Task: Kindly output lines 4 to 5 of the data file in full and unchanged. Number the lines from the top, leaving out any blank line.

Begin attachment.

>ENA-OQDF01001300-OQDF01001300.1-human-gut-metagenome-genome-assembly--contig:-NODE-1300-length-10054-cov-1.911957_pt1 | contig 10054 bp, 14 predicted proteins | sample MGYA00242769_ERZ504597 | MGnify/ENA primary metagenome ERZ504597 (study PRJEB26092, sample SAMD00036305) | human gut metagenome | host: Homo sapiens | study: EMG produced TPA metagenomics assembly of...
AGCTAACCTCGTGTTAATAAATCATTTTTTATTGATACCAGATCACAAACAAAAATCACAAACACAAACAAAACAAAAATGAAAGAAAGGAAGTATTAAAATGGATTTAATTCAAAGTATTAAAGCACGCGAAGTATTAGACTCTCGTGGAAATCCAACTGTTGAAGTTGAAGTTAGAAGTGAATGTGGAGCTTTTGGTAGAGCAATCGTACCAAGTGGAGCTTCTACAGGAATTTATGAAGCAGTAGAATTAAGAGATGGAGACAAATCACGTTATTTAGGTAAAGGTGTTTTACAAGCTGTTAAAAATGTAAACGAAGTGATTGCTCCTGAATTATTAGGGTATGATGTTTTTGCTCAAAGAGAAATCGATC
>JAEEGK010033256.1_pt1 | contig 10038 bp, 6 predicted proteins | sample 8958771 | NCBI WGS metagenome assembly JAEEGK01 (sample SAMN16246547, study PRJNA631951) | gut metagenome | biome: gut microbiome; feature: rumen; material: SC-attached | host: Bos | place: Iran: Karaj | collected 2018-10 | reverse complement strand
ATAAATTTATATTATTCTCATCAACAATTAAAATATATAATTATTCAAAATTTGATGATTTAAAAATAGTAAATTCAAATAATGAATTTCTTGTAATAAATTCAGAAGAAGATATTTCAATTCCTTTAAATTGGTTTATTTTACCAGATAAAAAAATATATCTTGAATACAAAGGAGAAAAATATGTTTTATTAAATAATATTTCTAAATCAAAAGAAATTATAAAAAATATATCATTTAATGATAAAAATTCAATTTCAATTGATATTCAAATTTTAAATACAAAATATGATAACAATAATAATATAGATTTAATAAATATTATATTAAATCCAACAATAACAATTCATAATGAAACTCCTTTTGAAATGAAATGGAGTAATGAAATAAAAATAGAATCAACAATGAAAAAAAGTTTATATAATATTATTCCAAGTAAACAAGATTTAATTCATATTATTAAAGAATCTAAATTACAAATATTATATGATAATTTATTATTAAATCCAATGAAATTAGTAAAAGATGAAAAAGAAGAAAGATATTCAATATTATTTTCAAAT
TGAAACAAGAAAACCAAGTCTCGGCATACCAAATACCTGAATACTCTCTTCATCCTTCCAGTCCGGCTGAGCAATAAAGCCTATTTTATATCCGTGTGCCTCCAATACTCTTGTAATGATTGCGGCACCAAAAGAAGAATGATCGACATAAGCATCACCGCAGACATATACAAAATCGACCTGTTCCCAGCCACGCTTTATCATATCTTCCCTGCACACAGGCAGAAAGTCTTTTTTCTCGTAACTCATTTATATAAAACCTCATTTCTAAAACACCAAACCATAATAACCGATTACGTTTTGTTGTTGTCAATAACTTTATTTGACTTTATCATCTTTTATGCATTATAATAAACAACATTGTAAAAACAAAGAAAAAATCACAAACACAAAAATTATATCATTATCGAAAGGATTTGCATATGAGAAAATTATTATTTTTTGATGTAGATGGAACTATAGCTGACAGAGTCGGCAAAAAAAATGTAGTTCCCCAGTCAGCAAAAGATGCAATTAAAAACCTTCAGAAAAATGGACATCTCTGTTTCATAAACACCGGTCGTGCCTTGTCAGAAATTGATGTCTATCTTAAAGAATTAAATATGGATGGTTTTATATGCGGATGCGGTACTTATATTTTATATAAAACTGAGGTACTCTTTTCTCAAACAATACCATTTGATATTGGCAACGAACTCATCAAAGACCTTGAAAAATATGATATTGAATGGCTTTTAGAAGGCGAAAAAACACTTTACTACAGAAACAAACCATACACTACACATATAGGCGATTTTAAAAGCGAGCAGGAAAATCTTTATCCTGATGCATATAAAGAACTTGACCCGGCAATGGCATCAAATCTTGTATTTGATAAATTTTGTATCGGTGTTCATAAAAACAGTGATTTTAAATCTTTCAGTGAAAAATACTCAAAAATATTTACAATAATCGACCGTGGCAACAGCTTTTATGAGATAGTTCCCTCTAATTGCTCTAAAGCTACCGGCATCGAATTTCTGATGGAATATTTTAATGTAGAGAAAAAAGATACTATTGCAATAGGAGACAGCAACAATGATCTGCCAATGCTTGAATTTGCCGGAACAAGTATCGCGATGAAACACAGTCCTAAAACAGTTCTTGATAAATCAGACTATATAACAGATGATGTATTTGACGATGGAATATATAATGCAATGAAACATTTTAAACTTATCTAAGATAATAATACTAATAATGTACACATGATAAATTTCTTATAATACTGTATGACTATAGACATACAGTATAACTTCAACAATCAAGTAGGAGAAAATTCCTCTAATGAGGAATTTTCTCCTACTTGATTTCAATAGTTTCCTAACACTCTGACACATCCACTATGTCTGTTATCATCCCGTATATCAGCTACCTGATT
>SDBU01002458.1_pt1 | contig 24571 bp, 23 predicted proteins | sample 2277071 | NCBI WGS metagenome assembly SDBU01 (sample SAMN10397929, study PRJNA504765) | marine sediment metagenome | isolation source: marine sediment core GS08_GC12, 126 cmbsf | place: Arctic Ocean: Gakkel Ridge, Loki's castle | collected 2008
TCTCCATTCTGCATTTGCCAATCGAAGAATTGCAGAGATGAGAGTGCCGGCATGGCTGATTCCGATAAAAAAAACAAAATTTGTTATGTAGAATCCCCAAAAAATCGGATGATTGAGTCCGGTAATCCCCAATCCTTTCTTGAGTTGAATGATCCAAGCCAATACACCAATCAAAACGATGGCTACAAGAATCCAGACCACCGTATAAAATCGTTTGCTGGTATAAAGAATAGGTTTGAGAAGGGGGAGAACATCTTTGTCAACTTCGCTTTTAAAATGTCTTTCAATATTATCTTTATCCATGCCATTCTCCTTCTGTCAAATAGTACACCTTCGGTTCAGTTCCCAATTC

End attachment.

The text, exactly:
ATAAATTTATATTATTCTCATCAACAATTAAAATATATAATTATTCAAAATTTGATGATTTAAAAATAGTAAATTCAAATAATGAATTTCTTGTAATAAATTCAGAAGAAGATATTTCAATTCCTTTAAATTGGTTTATTTTACCAGATAAAAAAATATATCTTGAATACAAAGGAGAAAAATATGTTTTATTAAATAATATTTCTAAATCAAAAGAAATTATAAAAAATATATCATTTAATGATAAAAATTCAATTTCAATTGATATTCAAATTTTAAATACAAAATATGATAACAATAATAATATAGATTTAATAAATATTATATTAAATCCAACAATAACAATTCATAATGAAACTCCTTTTGAAATGAAATGGAGTAATGAAATAAAAATAGAATCAACAATGAAAAAAAGTTTATATAATATTATTCCAAGTAAACAAGATTTAATTCATATTATTAAAGAATCTAAATTACAAATATTATATGATAATTTATTATTAAATCCAATGAAATTAGTAAAAGATGAAAAAGAAGAAAGATATTCAATATTATTTTCAAAT
TGAAACAAGAAAACCAAGTCTCGGCATACCAAATACCTGAATACTCTCTTCATCCTTCCAGTCCGGCTGAGCAATAAAGCCTATTTTATATCCGTGTGCCTCCAATACTCTTGTAATGATTGCGGCACCAAAAGAAGAATGATCGACATAAGCATCACCGCAGACATATACAAAATCGACCTGTTCCCAGCCACGCTTTATCATATCTTCCCTGCACACAGGCAGAAAGTCTTTTTTCTCGTAACTCATTTATATAAAACCTCATTTCTAAAACACCAAACCATAATAACCGATTACGTTTTGTTGTTGTCAATAACTTTATTTGACTTTATCATCTTTTATGCATTATAATAAACAACATTGTAAAAACAAAGAAAAAATCACAAACACAAAAATTATATCATTATCGAAAGGATTTGCATATGAGAAAATTATTATTTTTTGATGTAGATGGAACTATAGCTGACAGAGTCGGCAAAAAAAATGTAGTTCCCCAGTCAGCAAAAGATGCAATTAAAAACCTTCAGAAAAATGGACATCTCTGTTTCATAAACACCGGTCGTGCCTTGTCAGAAATTGATGTCTATCTTAAAGAATTAAATATGGATGGTTTTATATGCGGATGCGGTACTTATATTTTATATAAAACTGAGGTACTCTTTTCTCAAACAATACCATTTGATATTGGCAACGAACTCATCAAAGACCTTGAAAAATATGATATTGAATGGCTTTTAGAAGGCGAAAAAACACTTTACTACAGAAACAAACCATACACTACACATATAGGCGATTTTAAAAGCGAGCAGGAAAATCTTTATCCTGATGCATATAAAGAACTTGACCCGGCAATGGCATCAAATCTTGTATTTGATAAATTTTGTATCGGTGTTCATAAAAACAGTGATTTTAAATCTTTCAGTGAAAAATACTCAAAAATATTTACAATAATCGACCGTGGCAACAGCTTTTATGAGATAGTTCCCTCTAATTGCTCTAAAGCTACCGGCATCGAATTTCTGATGGAATATTTTAATGTAGAGAAAAAAGATACTATTGCAATAGGAGACAGCAACAATGATCTGCCAATGCTTGAATTTGCCGGAACAAGTATCGCGATGAAACACAGTCCTAAAACAGTTCTTGATAAATCAGACTATATAACAGATGATGTATTTGACGATGGAATATATAATGCAATGAAACATTTTAAACTTATCTAAGATAATAATACTAATAATGTACACATGATAAATTTCTTATAATACTGTATGACTATAGACATACAGTATAACTTCAACAATCAAGTAGGAGAAAATTCCTCTAATGAGGAATTTTCTCCTACTTGATTTCAATAGTTTCCTAACACTCTGACACATCCACTATGTCTGTTATCATCCCGTATATCAGCTACCTGATT